I began as a ceramic artist, and when I dreamed of building enormous walls, I felt limited by the world of ceramics, because of the size of the kiln, and other technical limitations of working in clay.
I realized that I needed to let go of the familiar material, the safe place I had established, and find a new way of working, in other raw materials that did not require firing in a kiln.
I was motivated by an inner feeling that this would offer me new more interesting horizons.
I discovered a technique that is well known in industry, called Sand Casting.
This is the technique used for producing metal engine bodies, metal fixtures and engine parts.
I chose to try and cast concrete using this technique.
At first it was thick and heavy because I created very voluminous sculpted reliefs. I didn’t want to have to depend on others to move the work around the studio, so I understood that if I want to work with large dimensions, I need to have more sophisticated raw material, to make the work thin and light. For many months my studio served as a laboratory for researching and experiencing with various materials. I consulted with concrete engineers, companies that made additives for concrete. And finally I found a way to produce very fine and delicate concrete that was also extremely strong.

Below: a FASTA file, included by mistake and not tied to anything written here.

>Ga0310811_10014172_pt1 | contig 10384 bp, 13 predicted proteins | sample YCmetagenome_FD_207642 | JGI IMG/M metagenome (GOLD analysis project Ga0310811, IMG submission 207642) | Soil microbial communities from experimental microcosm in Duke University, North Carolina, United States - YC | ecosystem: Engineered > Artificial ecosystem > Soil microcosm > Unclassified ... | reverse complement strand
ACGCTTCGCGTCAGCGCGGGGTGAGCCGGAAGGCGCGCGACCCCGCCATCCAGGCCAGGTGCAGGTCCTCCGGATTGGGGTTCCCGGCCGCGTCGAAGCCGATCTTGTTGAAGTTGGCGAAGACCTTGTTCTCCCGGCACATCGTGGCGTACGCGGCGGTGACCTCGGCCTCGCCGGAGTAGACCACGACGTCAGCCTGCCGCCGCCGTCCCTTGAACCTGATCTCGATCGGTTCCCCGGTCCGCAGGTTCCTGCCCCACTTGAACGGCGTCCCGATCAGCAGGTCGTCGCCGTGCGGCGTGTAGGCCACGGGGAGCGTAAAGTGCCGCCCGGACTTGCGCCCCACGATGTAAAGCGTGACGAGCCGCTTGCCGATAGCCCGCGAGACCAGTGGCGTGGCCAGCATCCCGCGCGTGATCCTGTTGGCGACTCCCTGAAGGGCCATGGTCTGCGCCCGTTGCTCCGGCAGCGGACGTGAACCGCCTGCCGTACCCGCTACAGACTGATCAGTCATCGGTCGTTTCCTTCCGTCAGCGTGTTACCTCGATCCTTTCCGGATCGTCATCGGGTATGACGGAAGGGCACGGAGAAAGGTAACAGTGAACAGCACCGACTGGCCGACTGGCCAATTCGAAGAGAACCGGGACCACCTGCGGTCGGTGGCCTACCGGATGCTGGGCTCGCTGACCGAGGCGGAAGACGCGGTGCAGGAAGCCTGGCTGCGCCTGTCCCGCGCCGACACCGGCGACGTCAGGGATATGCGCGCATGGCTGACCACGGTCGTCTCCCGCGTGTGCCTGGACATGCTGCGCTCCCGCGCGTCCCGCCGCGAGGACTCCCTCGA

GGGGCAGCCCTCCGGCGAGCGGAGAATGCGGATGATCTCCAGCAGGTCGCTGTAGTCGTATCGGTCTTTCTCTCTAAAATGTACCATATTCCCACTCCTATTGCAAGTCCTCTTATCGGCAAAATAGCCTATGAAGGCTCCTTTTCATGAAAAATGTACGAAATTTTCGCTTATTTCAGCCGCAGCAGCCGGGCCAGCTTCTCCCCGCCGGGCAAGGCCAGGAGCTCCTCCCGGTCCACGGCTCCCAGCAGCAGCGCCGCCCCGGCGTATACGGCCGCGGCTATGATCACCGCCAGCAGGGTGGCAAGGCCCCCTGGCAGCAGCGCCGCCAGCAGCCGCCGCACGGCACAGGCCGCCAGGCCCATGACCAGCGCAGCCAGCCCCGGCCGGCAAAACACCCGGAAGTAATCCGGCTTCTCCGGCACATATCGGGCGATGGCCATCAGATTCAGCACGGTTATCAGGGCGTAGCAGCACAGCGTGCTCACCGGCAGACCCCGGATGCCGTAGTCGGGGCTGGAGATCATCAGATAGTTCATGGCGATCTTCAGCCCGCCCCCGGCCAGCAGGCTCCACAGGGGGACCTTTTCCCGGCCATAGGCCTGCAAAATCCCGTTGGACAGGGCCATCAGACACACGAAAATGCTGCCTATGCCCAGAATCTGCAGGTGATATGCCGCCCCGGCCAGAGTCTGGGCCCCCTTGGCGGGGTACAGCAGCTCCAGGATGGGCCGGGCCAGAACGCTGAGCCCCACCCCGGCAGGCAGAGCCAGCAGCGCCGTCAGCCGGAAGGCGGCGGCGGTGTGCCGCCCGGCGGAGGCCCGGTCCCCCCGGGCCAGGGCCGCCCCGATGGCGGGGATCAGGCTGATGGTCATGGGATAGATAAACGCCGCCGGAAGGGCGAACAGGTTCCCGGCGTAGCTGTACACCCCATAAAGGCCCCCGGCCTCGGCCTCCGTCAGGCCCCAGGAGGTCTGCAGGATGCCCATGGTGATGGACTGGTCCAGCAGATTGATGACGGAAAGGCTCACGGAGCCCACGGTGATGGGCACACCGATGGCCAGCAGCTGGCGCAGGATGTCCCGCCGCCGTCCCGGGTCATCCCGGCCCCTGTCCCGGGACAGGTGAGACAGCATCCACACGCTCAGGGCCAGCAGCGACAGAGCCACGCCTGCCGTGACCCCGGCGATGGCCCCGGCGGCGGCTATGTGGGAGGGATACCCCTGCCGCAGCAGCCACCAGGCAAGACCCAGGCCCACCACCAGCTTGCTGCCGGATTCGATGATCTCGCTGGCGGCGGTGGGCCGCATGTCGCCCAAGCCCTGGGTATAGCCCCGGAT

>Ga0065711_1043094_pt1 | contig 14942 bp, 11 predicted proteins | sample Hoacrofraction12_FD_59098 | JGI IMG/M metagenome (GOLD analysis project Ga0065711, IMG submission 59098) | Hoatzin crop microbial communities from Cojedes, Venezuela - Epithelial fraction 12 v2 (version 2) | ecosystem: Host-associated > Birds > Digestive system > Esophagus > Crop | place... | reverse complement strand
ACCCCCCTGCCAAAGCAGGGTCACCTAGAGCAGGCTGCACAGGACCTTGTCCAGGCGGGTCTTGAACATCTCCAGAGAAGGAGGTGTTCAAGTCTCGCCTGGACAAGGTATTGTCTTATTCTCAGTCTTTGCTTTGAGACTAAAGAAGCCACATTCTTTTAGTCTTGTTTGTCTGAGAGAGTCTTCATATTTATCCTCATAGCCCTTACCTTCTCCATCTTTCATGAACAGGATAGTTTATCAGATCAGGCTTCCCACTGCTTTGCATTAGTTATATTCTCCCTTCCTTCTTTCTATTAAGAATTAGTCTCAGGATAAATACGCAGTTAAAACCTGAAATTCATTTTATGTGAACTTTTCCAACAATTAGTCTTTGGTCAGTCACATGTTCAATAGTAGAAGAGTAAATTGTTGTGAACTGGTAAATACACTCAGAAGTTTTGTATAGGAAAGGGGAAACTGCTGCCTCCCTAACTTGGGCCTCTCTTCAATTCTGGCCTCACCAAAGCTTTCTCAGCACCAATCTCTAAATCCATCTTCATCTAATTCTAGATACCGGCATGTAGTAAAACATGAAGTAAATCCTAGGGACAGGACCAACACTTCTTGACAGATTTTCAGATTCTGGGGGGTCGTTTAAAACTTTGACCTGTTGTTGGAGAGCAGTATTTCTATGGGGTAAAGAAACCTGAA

This is concrete that contains microfibers and mesh and other additive but most important is the technique that allows me to produce concrete that is compressed and thin. From here on the possibility of making huge thin ‘leaves’ emerged along with the designed, sculpted, large walls made up of sections that can easily be constructed. I achieved my dream of huge walls. In Migdal Ha Emek, I created a 100 square meter Memorial Wall and later, an entrance wall two stories high, for a private home, wall designs in lobbies and so on.